From March 24 to June 8, 1999, at least 23 petrochemical plants, oil refineries and fuel depots in Yugoslavia were bombed by NATO, as well as at least another 121 major industrial plants containing various chemicals and substances dangerous to human health, both UNEP and Yugoslav Environment Ministry statistics say.

Thousands of tonnes of highly toxic chemicals were uncontrollably released into the air, soil and water in this densely populated country with an area of 102,173 square kms.

BTF carried detailed research in the worst hit town of Pancevo, 15 kms northeast of Belgrade, where a fertilizer plant, petrochemical complex and oil refinery were hit several times.

All three are situated within an eight square kms region and within hundreds of meters of residential buildings.

Srdjan Mikovic, Pancevo mayor, told IPS that the UNEP team, visiting the town and the area several times since July, found out that more than 100.000 tonnes of different substances were released into the atmosphere where they burned for days and later polluted ground and water.

After the petrochemical complex was hit, Mikovic says, eight tonnes of mercury went into Danube river. Two tonnes of ethylene dichloride, a carcinogenic, were also released into the atmosphere and into Danube after the fertilizer plant was hit.

"All this can have tragic consequences. Maybe not now, but certainly in years to come we'll see the rise in cancers in the area" Mikovic stressed.

Journalists who visited Pancevo during the NATO air campaign and immediately after it ended were told by local gynecologists that they recommended termination of early pregnancies to women, due to health hazards on the unborn children.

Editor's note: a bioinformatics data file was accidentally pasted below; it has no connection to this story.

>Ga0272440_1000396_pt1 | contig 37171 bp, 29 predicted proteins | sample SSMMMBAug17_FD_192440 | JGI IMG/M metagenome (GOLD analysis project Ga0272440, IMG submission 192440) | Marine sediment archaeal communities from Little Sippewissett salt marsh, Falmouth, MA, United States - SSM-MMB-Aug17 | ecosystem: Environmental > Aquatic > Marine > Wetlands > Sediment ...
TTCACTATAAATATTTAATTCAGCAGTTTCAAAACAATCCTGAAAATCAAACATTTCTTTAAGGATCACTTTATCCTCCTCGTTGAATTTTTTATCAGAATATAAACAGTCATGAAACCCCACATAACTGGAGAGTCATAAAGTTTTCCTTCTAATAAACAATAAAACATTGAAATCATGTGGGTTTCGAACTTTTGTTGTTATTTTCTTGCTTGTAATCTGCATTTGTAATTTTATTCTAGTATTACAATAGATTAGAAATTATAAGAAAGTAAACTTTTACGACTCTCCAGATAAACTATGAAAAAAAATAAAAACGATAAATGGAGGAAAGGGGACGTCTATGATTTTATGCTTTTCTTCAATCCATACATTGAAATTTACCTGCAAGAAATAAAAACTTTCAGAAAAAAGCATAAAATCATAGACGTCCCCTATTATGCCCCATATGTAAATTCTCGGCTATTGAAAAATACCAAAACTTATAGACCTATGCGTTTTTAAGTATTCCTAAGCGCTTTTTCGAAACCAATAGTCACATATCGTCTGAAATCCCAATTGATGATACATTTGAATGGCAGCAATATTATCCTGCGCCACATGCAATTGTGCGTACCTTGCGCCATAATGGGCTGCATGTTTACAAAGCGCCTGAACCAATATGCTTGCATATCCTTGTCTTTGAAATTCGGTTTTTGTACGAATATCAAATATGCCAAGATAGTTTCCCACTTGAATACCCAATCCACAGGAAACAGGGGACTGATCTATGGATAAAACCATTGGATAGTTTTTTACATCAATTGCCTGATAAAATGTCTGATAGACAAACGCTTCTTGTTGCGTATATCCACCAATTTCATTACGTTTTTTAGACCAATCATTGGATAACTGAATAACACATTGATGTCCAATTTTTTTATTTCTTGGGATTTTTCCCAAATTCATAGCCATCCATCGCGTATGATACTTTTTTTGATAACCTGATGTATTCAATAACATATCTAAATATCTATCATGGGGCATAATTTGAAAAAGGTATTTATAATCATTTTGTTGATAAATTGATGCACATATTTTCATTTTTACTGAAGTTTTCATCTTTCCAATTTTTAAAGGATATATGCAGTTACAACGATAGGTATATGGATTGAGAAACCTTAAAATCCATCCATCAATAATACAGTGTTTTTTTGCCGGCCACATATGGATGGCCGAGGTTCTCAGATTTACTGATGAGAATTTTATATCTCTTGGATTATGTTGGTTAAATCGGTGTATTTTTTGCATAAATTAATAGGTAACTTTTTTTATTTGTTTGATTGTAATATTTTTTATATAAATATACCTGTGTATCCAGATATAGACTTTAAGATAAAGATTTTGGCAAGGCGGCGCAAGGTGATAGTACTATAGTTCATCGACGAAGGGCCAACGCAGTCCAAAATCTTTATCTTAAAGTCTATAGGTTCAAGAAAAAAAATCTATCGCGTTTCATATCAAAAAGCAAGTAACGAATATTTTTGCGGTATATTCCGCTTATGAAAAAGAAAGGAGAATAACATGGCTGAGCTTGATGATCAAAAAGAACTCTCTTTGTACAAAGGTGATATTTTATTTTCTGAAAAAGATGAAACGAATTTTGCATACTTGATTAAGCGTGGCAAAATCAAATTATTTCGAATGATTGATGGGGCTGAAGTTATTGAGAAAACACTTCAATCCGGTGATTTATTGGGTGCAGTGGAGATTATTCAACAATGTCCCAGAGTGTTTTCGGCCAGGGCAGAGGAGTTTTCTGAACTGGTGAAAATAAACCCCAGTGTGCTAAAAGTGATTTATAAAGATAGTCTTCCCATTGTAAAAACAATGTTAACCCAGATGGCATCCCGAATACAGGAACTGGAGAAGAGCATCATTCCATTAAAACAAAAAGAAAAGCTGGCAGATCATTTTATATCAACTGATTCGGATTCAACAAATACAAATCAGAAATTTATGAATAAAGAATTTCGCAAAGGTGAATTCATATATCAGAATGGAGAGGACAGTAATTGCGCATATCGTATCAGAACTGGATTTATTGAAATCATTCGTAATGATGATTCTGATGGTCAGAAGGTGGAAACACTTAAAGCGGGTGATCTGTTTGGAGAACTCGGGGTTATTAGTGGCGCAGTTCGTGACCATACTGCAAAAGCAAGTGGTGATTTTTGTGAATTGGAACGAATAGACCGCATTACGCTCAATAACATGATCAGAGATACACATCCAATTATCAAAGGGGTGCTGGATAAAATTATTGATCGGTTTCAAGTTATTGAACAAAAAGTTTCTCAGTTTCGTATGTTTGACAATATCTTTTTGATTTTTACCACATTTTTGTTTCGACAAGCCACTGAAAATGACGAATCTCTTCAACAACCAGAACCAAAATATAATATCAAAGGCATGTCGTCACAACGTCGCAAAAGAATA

"The risks are unknown, women were scared about the health of their children and so were we" a local doctor told IPS at the time. Maybe they should wait for a year or two before having children at all."

UNEP sources say that the critical points remain the northern Serbian town of Novi Sad, where huge oil refinery was destroyed by NATO, central Serbian town of Kragujevac where Zastava car factory was hit and southern Serbian town of Nis, where a transformer factory was targeted several times.

The analyses of ground samples from those places show that traces of mercury, PCB Pyralene and asbestos still remain in the environment.

Severe and continuous NATO bombing of power stations and transformers all over Serbia last May released the highly dangerous pollutant, PCB Pyralene.

PCBs, man made organic substances used in transformer oils, are known to cause skin and liver cancer and male sterility. PCB poisoning can be passed from mother to child by breast-feeding. Traces of PCBs are still existent in the town of Kragujevac, Serbian experts working with UNEP told IPS.

"The whole situation is both scary and unfair" Budimir Babic, head of the small Green Party recently said at a press conference in Belgrade.

"NATO is hiding facts on DU and acting in a discriminatory manner against ordinary people here. They comment only what was used in Kosovo, where their forces are now. What about the others?"

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Albion Monitor April 17, 2000 (